QUICKIE/FUNFACT: What does the Torah mean when it refers to shmita as A REST FOR G-D? (25:4)
The Kli Yakar explains that it was abnormal for farmers to continue planting for six consecutive years. Farmers would usually rest the land after two years of planting. Thus, observing the Torah's command and planting for six years and only resting the land on the seventh year demonstrates that this is not being done for the benefit of the land but, rather, because G-D commanded one to do so as the words A REST FOR G-D indicate.
* Courtesy of Rabbi Dov Lipman Shlit"a
(Vayikra 25:2)"Ki Tavou El HaAretz Asher Ani Nosen Lachem V'Shavta HaAretz Shabbos L'Hashem"
"When you come into the land that I gave you, the land shall observe a Sabbath rest for Hashem."
After reading this Pasuk many commentators are troubled by its terminology. More specifically, why does the Torah chose to say the words, "Asher Ani Nosen Lachem" (That I chose to give to you), don't we already know that Hashem gave this land to his nation, Klal Yisrael?
The Maharam Shick answers this question in his commentary on Pirkei Avos. Many meforashim have written that the reason for the Shmitta year is so that the nations of world will come to the realization that Hakadosh Baruch Hu reigns supreme over this world with his omniscience, omnipotence and omnipresence. From the shmitta year it becomes clear to all that the sustenance of the land does not come from the craftiness of man but from the kindness of G-d.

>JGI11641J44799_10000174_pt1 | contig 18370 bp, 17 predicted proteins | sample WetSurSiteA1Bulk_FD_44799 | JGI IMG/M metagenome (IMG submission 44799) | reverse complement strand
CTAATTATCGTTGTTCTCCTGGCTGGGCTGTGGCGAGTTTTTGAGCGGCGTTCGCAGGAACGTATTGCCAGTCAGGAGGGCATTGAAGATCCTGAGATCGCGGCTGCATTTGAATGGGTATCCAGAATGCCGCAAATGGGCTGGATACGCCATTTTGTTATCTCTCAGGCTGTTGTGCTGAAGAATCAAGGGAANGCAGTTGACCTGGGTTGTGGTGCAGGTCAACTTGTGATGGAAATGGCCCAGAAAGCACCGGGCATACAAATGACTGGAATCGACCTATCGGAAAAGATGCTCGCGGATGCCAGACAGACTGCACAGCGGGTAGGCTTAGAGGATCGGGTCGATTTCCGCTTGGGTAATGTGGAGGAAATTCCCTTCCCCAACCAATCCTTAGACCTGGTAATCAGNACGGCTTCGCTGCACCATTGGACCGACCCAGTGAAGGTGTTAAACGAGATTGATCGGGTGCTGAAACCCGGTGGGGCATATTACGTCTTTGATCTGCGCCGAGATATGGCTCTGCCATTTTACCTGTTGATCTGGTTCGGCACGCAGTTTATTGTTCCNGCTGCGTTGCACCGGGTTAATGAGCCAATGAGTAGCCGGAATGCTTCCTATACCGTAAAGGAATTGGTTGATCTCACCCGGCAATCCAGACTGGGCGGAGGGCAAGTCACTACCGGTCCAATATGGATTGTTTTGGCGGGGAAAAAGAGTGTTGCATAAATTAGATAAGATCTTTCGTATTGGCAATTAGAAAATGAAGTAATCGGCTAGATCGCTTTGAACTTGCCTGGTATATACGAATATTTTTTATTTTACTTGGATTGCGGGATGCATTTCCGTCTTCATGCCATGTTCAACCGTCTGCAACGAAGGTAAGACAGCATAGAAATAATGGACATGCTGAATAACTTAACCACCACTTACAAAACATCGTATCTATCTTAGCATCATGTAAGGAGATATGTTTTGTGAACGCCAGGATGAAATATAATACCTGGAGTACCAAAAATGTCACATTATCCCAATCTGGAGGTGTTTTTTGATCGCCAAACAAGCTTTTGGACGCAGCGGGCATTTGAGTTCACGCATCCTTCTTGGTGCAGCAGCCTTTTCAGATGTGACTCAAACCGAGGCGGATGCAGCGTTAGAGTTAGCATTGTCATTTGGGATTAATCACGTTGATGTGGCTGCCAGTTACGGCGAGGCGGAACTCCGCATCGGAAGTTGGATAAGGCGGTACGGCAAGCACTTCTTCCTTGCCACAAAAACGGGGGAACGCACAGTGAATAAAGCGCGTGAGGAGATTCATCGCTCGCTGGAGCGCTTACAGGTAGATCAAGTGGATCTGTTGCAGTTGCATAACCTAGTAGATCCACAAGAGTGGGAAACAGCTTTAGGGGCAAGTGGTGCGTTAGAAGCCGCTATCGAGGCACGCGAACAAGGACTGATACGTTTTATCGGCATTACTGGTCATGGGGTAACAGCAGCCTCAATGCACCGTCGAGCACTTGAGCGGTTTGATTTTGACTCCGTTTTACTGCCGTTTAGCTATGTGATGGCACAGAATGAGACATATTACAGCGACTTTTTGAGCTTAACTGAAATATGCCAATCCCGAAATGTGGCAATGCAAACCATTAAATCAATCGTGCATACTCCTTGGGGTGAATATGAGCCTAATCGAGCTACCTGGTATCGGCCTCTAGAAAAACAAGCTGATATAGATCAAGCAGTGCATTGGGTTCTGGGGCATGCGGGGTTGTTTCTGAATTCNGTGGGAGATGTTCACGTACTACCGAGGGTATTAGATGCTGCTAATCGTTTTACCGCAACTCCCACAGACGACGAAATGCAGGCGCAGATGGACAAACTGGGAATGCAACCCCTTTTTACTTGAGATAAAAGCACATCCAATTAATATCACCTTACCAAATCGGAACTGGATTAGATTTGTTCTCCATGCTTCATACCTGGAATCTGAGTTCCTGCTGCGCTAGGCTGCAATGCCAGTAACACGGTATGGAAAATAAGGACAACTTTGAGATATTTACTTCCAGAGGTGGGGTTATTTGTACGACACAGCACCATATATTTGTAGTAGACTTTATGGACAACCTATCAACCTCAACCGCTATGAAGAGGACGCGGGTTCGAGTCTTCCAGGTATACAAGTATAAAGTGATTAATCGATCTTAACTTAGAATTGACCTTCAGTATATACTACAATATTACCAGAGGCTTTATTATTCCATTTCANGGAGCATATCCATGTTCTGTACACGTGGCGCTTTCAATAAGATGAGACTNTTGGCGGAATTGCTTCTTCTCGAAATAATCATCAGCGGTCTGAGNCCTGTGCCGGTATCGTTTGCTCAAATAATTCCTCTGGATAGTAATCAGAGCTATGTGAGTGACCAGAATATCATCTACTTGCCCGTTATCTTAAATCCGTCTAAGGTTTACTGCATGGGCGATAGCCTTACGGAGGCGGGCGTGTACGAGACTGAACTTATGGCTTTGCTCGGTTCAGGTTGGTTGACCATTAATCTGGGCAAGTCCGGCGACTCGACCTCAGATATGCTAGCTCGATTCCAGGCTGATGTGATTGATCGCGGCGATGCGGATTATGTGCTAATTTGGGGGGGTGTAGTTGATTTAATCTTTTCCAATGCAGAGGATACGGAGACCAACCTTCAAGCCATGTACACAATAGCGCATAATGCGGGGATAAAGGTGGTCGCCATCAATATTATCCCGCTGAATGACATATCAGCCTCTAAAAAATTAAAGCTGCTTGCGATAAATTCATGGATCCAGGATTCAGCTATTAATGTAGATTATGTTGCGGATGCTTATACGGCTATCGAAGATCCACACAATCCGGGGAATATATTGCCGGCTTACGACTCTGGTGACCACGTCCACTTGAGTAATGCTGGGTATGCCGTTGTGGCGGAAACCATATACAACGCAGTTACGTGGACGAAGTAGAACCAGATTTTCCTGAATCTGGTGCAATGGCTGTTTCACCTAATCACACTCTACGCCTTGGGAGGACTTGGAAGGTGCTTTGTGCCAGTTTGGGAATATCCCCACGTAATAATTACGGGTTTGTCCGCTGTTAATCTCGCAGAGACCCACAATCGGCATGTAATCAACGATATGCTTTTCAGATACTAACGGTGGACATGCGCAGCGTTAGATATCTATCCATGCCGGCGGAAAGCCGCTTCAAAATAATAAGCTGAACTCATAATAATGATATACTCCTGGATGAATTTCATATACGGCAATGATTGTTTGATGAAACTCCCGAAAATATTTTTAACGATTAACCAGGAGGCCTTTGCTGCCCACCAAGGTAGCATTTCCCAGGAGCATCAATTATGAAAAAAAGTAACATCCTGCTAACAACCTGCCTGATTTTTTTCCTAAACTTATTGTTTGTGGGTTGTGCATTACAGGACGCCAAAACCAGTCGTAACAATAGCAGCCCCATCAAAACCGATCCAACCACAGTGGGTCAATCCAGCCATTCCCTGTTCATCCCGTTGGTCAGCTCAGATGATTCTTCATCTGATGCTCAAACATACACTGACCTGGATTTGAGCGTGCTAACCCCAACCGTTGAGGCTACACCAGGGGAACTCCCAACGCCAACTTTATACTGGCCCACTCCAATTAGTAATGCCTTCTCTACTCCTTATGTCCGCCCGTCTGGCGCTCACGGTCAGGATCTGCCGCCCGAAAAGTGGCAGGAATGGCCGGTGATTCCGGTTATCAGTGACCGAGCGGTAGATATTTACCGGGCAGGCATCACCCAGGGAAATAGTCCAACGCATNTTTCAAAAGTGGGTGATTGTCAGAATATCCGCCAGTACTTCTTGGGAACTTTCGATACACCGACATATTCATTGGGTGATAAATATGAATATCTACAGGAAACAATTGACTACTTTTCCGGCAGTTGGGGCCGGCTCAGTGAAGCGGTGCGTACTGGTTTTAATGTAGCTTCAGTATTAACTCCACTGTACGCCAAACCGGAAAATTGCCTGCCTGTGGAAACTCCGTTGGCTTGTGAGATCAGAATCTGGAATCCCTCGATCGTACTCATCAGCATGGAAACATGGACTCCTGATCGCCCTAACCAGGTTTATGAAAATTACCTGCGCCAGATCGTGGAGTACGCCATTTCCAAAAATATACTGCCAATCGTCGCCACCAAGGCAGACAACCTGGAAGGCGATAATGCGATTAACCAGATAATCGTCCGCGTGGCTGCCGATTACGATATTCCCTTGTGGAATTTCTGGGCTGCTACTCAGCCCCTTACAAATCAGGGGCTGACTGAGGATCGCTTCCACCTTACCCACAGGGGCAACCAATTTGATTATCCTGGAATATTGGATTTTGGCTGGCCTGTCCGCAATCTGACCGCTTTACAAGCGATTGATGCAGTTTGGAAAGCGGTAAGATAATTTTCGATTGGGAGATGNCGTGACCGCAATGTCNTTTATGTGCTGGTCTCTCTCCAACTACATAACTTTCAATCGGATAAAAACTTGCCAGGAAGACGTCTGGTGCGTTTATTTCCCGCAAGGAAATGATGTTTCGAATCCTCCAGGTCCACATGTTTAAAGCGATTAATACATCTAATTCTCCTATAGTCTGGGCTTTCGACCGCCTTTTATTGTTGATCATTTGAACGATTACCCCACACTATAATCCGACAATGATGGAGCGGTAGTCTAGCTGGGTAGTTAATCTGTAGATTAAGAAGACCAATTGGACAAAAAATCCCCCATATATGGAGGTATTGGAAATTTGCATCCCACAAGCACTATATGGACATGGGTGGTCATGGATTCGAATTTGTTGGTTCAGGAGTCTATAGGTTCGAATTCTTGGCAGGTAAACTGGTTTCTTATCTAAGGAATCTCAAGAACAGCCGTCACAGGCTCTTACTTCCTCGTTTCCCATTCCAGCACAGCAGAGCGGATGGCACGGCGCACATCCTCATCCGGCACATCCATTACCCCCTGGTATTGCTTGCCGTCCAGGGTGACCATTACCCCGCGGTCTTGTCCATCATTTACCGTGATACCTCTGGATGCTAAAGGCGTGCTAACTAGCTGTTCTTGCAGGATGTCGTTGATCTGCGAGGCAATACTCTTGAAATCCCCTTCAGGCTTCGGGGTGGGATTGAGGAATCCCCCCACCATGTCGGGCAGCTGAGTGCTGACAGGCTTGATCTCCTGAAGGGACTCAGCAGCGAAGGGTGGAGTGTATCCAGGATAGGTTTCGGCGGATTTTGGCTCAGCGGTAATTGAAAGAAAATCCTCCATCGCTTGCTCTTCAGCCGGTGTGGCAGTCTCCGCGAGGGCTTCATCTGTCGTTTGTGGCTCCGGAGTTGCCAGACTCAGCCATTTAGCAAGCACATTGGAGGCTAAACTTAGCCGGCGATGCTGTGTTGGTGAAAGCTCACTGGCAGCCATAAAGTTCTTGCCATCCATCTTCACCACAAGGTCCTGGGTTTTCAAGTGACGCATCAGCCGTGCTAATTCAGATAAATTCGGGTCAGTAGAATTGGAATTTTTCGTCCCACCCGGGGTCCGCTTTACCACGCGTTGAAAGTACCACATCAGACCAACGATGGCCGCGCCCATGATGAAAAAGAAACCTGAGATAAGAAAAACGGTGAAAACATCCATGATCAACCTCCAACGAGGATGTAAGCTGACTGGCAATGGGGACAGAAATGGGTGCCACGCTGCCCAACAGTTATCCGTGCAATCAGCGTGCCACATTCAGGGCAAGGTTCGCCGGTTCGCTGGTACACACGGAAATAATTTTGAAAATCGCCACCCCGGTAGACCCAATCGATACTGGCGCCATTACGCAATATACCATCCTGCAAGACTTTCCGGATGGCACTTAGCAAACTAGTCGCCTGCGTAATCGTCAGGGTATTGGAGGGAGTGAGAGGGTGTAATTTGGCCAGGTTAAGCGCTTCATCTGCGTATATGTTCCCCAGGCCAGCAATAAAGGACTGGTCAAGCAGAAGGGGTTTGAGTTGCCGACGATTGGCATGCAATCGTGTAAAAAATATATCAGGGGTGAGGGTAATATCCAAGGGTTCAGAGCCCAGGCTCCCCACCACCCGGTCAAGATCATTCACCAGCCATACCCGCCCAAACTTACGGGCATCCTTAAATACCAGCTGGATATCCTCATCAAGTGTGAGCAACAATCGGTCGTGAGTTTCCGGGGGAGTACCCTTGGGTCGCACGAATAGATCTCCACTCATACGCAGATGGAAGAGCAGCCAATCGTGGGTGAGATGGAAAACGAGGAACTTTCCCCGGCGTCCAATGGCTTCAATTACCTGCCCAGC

A person who honors the Biblical demands of the Shmitta year is seen as a believer in Hashem, while one who chooses to work during this year is seen as a scoffer and nonbeliever. Even this person may keep most of the mitzvos and keep a kosher home, their emunah (belief) is seen to be lacking, fore he thinks that man truly controls the successes of the land. This is the reason that the punishment for desecrating the shmitta year is galus (exile). For, a person who feels that the land is his, will ultimately be exiled from it, and only through these means will he realize that G-d is in charge.
This is the reason why the Pasuk begins with the Words, "Ki Tavou El HaAretz," when you come to the land the first thing that you should realize is, "Asher Ani Nosen Lachem," That I, Hashem, gave it to you. Only once you come to this realization will you be able to take the next step and allow the land to lay fallow on the seventh year.
* From the Sefer, Kimotzei Shalal Rav